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Making Connections

Making Connections

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Making Connections

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  2. What are Text Connections? • Making connections will allow us to better relate and understand ways in which reading connects to: • your own life and experiences • other forms of literature • society and the world • film, theatre, television, radio and music • Making connections elicit (BRINGS OUT or ENHANCES) thinking skills such as: comparing and contrasting, cause and effect, recalling, inferring, synthesizing, and evaluating.

  3. How Will Making Connections Help? • Recognizing connections stimulates our cognitive (knowledge and thoughts) and affective (feelings and emotions) perception. This increased awareness makes reading more relevant and meaningful. • You will become more involved, engaged, and invested in reading and viewing an abundance of different forms of literature. • You will “dive into” what you read, making it your own, and, in doing so, become proficient in the process of reading and comprehending.

  4. Activating Prior Knowledge • Also known as activating schema, this skill is simply using what we have already absorbed from reading other texts, our lively experiences, watching movies, and observing the world on a day to day basis. Prior knowledge is what we already know. • When making text connections between what we already know and what we are reading, we will build a stronger base of knowledge and be better equipped to understand and comprehend.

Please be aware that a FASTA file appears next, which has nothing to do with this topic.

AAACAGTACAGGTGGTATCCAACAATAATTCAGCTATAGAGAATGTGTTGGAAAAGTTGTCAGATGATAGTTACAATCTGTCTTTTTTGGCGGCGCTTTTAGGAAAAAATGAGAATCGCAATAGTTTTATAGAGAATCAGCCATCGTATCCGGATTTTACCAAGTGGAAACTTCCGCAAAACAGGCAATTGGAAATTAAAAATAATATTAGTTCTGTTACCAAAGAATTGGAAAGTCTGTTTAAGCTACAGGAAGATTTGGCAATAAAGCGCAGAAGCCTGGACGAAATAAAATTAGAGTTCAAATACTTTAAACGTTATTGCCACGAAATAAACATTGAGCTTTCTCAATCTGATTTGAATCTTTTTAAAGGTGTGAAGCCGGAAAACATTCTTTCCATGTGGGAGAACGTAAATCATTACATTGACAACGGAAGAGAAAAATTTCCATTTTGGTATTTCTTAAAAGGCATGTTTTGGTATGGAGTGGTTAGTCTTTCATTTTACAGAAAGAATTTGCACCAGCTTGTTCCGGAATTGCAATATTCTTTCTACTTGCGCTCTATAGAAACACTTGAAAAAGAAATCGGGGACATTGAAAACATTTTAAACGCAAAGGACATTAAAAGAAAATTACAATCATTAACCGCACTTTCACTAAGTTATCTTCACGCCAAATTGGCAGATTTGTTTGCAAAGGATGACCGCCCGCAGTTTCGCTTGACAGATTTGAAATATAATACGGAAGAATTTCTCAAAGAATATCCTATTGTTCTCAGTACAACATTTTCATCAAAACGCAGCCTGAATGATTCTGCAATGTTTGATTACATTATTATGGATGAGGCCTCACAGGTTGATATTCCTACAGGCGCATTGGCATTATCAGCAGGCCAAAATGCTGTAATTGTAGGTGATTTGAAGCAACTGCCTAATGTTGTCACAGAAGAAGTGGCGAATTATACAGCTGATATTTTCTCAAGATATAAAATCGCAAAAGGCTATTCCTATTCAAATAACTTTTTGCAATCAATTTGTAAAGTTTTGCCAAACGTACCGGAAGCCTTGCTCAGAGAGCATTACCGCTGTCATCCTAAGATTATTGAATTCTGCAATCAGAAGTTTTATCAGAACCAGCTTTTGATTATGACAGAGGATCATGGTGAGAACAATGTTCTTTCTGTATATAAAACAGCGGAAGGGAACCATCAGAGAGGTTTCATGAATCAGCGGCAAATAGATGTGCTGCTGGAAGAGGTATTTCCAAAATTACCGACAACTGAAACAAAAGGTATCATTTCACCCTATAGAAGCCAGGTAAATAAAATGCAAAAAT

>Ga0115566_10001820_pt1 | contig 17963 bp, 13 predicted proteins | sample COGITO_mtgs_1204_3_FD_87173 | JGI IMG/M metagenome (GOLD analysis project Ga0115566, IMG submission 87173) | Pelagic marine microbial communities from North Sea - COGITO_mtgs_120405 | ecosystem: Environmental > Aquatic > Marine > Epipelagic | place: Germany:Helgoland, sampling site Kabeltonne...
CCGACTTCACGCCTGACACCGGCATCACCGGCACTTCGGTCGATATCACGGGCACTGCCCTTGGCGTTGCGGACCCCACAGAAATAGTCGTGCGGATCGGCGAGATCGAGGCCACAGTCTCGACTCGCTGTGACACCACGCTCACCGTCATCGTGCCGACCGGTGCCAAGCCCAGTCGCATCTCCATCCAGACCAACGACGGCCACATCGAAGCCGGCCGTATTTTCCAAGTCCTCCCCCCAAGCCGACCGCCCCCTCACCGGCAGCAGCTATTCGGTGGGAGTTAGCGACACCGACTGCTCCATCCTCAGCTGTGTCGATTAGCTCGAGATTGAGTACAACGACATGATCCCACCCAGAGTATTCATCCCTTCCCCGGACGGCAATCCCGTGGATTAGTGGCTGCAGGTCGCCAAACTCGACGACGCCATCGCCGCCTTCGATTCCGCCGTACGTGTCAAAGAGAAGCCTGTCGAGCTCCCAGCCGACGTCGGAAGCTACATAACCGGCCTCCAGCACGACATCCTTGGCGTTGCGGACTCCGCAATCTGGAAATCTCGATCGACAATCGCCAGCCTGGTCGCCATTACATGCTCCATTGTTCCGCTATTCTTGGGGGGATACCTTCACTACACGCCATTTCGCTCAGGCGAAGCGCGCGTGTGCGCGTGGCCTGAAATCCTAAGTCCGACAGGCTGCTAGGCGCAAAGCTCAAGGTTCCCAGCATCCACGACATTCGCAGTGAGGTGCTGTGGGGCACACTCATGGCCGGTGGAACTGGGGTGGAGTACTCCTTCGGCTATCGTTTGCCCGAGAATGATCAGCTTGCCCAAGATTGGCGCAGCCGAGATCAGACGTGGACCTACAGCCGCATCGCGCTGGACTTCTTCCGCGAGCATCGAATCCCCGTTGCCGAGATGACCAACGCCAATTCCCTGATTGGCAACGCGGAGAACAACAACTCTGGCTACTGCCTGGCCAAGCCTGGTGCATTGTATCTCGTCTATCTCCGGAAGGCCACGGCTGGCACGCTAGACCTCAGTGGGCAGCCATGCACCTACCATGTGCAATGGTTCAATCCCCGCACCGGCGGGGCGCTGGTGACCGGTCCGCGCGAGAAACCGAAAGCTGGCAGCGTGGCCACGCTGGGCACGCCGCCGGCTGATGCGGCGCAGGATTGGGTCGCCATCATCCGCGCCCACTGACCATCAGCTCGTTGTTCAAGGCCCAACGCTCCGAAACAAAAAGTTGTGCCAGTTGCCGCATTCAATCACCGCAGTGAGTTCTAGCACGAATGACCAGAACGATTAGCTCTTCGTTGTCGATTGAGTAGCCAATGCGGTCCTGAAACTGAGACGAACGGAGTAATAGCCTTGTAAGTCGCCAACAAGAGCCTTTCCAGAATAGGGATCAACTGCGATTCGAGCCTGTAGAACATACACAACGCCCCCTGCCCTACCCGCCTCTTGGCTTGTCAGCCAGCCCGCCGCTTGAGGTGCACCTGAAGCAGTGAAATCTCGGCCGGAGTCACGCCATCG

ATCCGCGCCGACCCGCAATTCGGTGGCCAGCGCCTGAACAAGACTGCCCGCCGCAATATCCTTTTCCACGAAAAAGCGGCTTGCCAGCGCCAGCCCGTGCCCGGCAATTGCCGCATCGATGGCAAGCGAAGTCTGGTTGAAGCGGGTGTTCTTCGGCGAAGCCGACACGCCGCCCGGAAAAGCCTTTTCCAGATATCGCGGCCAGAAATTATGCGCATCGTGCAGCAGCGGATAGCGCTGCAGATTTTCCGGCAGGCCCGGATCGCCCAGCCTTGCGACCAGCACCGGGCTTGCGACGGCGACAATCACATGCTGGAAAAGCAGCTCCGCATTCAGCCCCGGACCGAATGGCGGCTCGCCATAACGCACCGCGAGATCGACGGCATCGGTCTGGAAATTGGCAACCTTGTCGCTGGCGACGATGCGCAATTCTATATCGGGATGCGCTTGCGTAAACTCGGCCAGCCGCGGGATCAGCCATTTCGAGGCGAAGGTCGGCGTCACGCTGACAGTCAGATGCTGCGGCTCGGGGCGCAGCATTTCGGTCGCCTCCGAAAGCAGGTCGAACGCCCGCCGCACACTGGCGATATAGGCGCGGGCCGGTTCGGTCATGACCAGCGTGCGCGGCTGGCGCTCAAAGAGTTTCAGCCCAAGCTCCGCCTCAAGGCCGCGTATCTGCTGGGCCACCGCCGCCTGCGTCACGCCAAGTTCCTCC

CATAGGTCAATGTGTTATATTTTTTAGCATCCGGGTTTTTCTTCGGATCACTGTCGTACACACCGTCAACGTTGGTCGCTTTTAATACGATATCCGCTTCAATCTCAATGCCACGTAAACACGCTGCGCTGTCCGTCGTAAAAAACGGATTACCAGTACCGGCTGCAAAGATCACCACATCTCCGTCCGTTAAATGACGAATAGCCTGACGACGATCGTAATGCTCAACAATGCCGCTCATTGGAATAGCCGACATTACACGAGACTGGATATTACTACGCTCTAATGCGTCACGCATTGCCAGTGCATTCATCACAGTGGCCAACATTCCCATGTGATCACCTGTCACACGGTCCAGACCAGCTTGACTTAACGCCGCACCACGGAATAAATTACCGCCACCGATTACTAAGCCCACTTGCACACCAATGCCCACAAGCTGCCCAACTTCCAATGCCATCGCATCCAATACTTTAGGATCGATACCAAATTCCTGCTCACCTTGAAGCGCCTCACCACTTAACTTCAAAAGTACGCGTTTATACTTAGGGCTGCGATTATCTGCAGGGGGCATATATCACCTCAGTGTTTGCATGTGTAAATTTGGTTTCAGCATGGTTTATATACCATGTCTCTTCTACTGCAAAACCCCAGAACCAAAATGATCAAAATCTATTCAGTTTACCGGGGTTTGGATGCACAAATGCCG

5. Cognitive Connections • Cognitive connections stimulate our thought processes and works with our prior knowledge as we recall concrete facts and our tactile experiences. • When making these types of links we are using our reasoning skills.

  6. Affective Connections • Affective connections stimulate our emotions and feelings and can cause our moods to change. • We are activating past experiences that were happy or sad, exciting or boring, painful or soothing.

  7. Connections Improve Comprehension!

  8. 4 Types of Text Connections • Text-to-Self (TS) - in this instance, we make personal connections with events or characters in the text; they remind us of people we know, things we did, places we have been, experiences we have had, etc. • Text-to-Text (TT) - this is when we connect events or characters we are reading about with other texts we have read. • Text-to-World (TW) - This is when we connect events, characters, or concepts in a book with real life events, people, or issues. This includes: social, political, economic, environmental, and cultural issues, as well as race relations and class systems, conflicts, and wars. This is a connection to a historical time period, a historical figure, or an event in history. This can also be a current event that is happening NOW in our WORLD. • Text-to-Media (TM) - this is when we connect events or characters we are reading about with a television show, a movie, a play, a radio show, or music we have viewed or listened to.

  9. Making Connections